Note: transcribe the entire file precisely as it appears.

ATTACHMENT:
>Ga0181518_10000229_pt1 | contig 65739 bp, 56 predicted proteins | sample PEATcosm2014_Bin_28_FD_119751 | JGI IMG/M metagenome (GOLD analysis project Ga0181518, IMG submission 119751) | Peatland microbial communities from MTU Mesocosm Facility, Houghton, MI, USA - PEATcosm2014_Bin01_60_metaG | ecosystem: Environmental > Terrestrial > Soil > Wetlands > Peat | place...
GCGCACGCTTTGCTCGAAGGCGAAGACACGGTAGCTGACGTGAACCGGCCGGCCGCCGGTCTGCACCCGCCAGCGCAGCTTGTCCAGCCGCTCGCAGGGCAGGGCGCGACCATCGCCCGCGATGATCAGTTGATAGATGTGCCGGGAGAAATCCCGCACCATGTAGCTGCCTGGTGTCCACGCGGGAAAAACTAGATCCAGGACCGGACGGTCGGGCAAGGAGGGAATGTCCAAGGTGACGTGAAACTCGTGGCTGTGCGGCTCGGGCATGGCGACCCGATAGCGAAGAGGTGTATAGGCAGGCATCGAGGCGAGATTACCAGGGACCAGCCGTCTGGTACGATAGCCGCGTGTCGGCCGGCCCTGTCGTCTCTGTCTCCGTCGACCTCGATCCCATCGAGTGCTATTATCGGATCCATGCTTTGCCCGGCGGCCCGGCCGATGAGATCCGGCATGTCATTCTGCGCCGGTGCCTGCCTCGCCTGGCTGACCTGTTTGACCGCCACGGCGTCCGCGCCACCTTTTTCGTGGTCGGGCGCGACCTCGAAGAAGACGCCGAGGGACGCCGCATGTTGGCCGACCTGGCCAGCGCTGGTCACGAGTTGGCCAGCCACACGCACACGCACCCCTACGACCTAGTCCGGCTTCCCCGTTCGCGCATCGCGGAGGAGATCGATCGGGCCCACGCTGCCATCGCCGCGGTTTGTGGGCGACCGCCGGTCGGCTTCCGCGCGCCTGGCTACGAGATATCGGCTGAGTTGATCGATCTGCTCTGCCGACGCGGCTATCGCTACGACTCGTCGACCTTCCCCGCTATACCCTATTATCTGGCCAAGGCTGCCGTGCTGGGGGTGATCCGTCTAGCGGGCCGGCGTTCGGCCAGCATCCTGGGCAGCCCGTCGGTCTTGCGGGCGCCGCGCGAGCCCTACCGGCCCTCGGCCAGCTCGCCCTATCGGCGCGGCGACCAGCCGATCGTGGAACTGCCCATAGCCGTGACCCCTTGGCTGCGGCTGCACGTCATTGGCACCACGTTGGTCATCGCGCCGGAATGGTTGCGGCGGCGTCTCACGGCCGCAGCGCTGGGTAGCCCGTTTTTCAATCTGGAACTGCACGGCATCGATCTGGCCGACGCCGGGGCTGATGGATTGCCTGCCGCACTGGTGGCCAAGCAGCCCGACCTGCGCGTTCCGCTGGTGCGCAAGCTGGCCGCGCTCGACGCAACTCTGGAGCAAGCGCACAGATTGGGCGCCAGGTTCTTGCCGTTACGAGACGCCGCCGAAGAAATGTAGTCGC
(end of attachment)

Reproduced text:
>Ga0181518_10000229_pt1 | contig 65739 bp, 56 predicted proteins | sample PEATcosm2014_Bin_28_FD_119751 | JGI IMG/M metagenome (GOLD analysis project Ga0181518, IMG submission 119751) | Peatland microbial communities from MTU Mesocosm Facility, Houghton, MI, USA - PEATcosm2014_Bin01_60_metaG | ecosystem: Environmental > Terrestrial > Soil > Wetlands > Peat | place...
GCGCACGCTTTGCTCGAAGGCGAAGACACGGTAGCTGACGTGAACCGGCCGGCCGCCGGTCTGCACCCGCCAGCGCAGCTTGTCCAGCCGCTCGCAGGGCAGGGCGCGACCATCGCCCGCGATGATCAGTTGATAGATGTGCCGGGAGAAATCCCGCACCATGTAGCTGCCTGGTGTCCACGCGGGAAAAACTAGATCCAGGACCGGACGGTCGGGCAAGGAGGGAATGTCCAAGGTGACGTGAAACTCGTGGCTGTGCGGCTCGGGCATGGCGACCCGATAGCGAAGAGGTGTATAGGCAGGCATCGAGGCGAGATTACCAGGGACCAGCCGTCTGGTACGATAGCCGCGTGTCGGCCGGCCCTGTCGTCTCTGTCTCCGTCGACCTCGATCCCATCGAGTGCTATTATCGGATCCATGCTTTGCCCGGCGGCCCGGCCGATGAGATCCGGCATGTCATTCTGCGCCGGTGCCTGCCTCGCCTGGCTGACCTGTTTGACCGCCACGGCGTCCGCGCCACCTTTTTCGTGGTCGGGCGCGACCTCGAAGAAGACGCCGAGGGACGCCGCATGTTGGCCGACCTGGCCAGCGCTGGTCACGAGTTGGCCAGCCACACGCACACGCACCCCTACGACCTAGTCCGGCTTCCCCGTTCGCGCATCGCGGAGGAGATCGATCGGGCCCACGCTGCCATCGCCGCGGTTTGTGGGCGACCGCCGGTCGGCTTCCGCGCGCCTGGCTACGAGATATCGGCTGAGTTGATCGATCTGCTCTGCCGACGCGGCTATCGCTACGACTCGTCGACCTTCCCCGCTATACCCTATTATCTGGCCAAGGCTGCCGTGCTGGGGGTGATCCGTCTAGCGGGCCGGCGTTCGGCCAGCATCCTGGGCAGCCCGTCGGTCTTGCGGGCGCCGCGCGAGCCCTACCGGCCCTCGGCCAGCTCGCCCTATCGGCGCGGCGACCAGCCGATCGTGGAACTGCCCATAGCCGTGACCCCTTGGCTGCGGCTGCACGTCATTGGCACCACGTTGGTCATCGCGCCGGAATGGTTGCGGCGGCGTCTCACGGCCGCAGCGCTGGGTAGCCCGTTTTTCAATCTGGAACTGCACGGCATCGATCTGGCCGACGCCGGGGCTGATGGATTGCCTGCCGCACTGGTGGCCAAGCAGCCCGACCTGCGCGTTCCGCTGGTGCGCAAGCTGGCCGCGCTCGACGCAACTCTGGAGCAAGCGCACAGATTGGGCGCCAGGTTCTTGCCGTTACGAGACGCCGCCGAAGAAATGTAGTCGC